John arrived home that night and went to bed as usual. He’d followed the usual precautions but he’d probably not thought of the squashy pear that we’d lodged carefully on top of the curtains above his bed.
It’s important to mention that John and I were the best of mates. It’s only because of this that I got away with all the practical jokes. We’d been big pals in the orchestra and the band. We’d chased women together, got into scrapes together, and had the same great times. Hell, we even slept with the same women! (three actually).
The story of one of them is worth relating. One of our regular pubs was one in Highgate where we’d made friends with the locals. I particularly fancied one girl who I knew vaguely as Carol. One thing led to another and eventually I found myself back at her flat and we did what teenagers do. Somehow though, things didn’t feel quite right. I couldn’t quite say why but there was something.
Afterwards, she was lying there in my arms and after the usual insincere murmured sweet nothings I asked her what her name was.
"Carol" she replied.
"I know that " I said. "But Carol who?"
I was out of there in 2 minutes.
It didn’t stop John having a go a few weeks later. He was almost as promiscuous as me but, as I was completely obsessed with girls and didn’t take my job seriously, he was always going to find it difficult to keep up. He did all right though as did the rest of the lads. The all managed to get themselves girlfriends at various times, some of them lasting long enough to become frequent visitors and friends to us all.
Dinna and I had gone to considerable trouble with the subtlety of our next prank, and I for one hoped that John would appreciate how much time and effort we’d devoted to him.
After some metaphorical head scratching, we’d decided that the best sort of trick was the late-night one spent when we were all in bed. To this end we’d bought some very fine string and sewn (yes, sewn) it into the top of John’s blanket. We were all in bed and John was nearly asleep when Dinna gave the string a tug from the end that we’d laid to his bedside. John’s blankets moved down two inches, he pulled them up again in his half-asleep state, and, on the other side of the room, I wet myself. Dinna waited a minute before tugging the blankets down again maybe three or four inches this time. John must have felt this one and he raised his head from the pillow to look around. Seeing no one near the bed he warily lay back on the pillow again and appeared to relax. He was fooling us though and when Dinna tried the next tug after five minutes had passed, he sat up and switched his bedside light on to discover the doctored blanket.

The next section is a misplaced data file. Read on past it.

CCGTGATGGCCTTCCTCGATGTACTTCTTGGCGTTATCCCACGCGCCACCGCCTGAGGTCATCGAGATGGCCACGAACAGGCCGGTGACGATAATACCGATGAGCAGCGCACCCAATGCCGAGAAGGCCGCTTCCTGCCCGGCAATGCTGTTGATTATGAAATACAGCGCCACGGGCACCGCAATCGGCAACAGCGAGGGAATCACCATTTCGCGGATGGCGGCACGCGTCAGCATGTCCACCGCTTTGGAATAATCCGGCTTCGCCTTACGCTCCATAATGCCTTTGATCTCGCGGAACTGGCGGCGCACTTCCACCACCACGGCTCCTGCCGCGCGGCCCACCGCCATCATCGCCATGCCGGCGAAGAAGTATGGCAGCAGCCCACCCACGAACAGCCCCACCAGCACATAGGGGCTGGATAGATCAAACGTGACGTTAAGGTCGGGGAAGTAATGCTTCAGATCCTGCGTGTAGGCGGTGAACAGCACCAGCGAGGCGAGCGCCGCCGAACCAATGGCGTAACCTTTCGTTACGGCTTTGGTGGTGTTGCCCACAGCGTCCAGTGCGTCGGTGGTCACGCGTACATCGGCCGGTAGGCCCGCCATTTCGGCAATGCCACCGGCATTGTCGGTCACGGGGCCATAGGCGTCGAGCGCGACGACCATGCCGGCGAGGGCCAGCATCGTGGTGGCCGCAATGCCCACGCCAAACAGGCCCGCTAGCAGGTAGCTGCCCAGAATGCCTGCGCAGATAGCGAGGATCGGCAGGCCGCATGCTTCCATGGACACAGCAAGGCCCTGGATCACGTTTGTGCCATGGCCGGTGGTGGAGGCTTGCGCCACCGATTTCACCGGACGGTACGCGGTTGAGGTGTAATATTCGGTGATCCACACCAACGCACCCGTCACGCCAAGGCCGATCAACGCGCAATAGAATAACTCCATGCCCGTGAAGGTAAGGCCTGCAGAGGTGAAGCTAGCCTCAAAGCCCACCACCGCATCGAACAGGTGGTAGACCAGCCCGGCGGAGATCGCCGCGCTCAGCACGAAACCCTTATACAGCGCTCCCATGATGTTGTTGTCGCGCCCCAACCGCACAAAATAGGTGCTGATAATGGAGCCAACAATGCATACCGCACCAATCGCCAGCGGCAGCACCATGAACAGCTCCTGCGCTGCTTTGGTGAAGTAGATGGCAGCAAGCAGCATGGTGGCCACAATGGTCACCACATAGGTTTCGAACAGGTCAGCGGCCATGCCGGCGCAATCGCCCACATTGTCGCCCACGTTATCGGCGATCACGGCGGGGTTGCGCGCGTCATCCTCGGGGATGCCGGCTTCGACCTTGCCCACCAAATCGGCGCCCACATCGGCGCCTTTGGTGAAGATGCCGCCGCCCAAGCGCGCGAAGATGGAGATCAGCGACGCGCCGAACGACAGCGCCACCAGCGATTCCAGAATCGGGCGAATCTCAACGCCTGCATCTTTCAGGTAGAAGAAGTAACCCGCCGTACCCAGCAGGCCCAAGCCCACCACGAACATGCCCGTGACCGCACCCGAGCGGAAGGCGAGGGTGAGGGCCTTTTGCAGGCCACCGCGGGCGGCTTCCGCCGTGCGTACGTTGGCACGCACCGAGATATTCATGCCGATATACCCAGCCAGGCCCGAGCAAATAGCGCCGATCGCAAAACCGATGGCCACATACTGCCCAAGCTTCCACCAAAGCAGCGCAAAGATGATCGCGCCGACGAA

"Very fuckin funny," he said, before ripping off the string.
Despite all the larking about at work, I didn’t really feel that I was learning anything and the commuting was a real pain. I registered with an agency and, in no time at all, I found myself in an interview for a Computer Operating job at Oxford University Press in Neasden. This went well and I received an offer that allowed me to hand in my notice at North Thames Gas. I had never seen my boss at North Thames since my first day but I knew where his office was. I was working the night shift so I left a note on his desk. It said, "Dear Sir, I resign."
Back at the flat we’d switched the electric off at the meter before John came home and it's hell to negotiate the stairs in the dark.
My first day at work in my job soon came around and I was introduced to my new colleagues. I soon settled in and discovered that my new workmates were even worse for messing around than the last lot!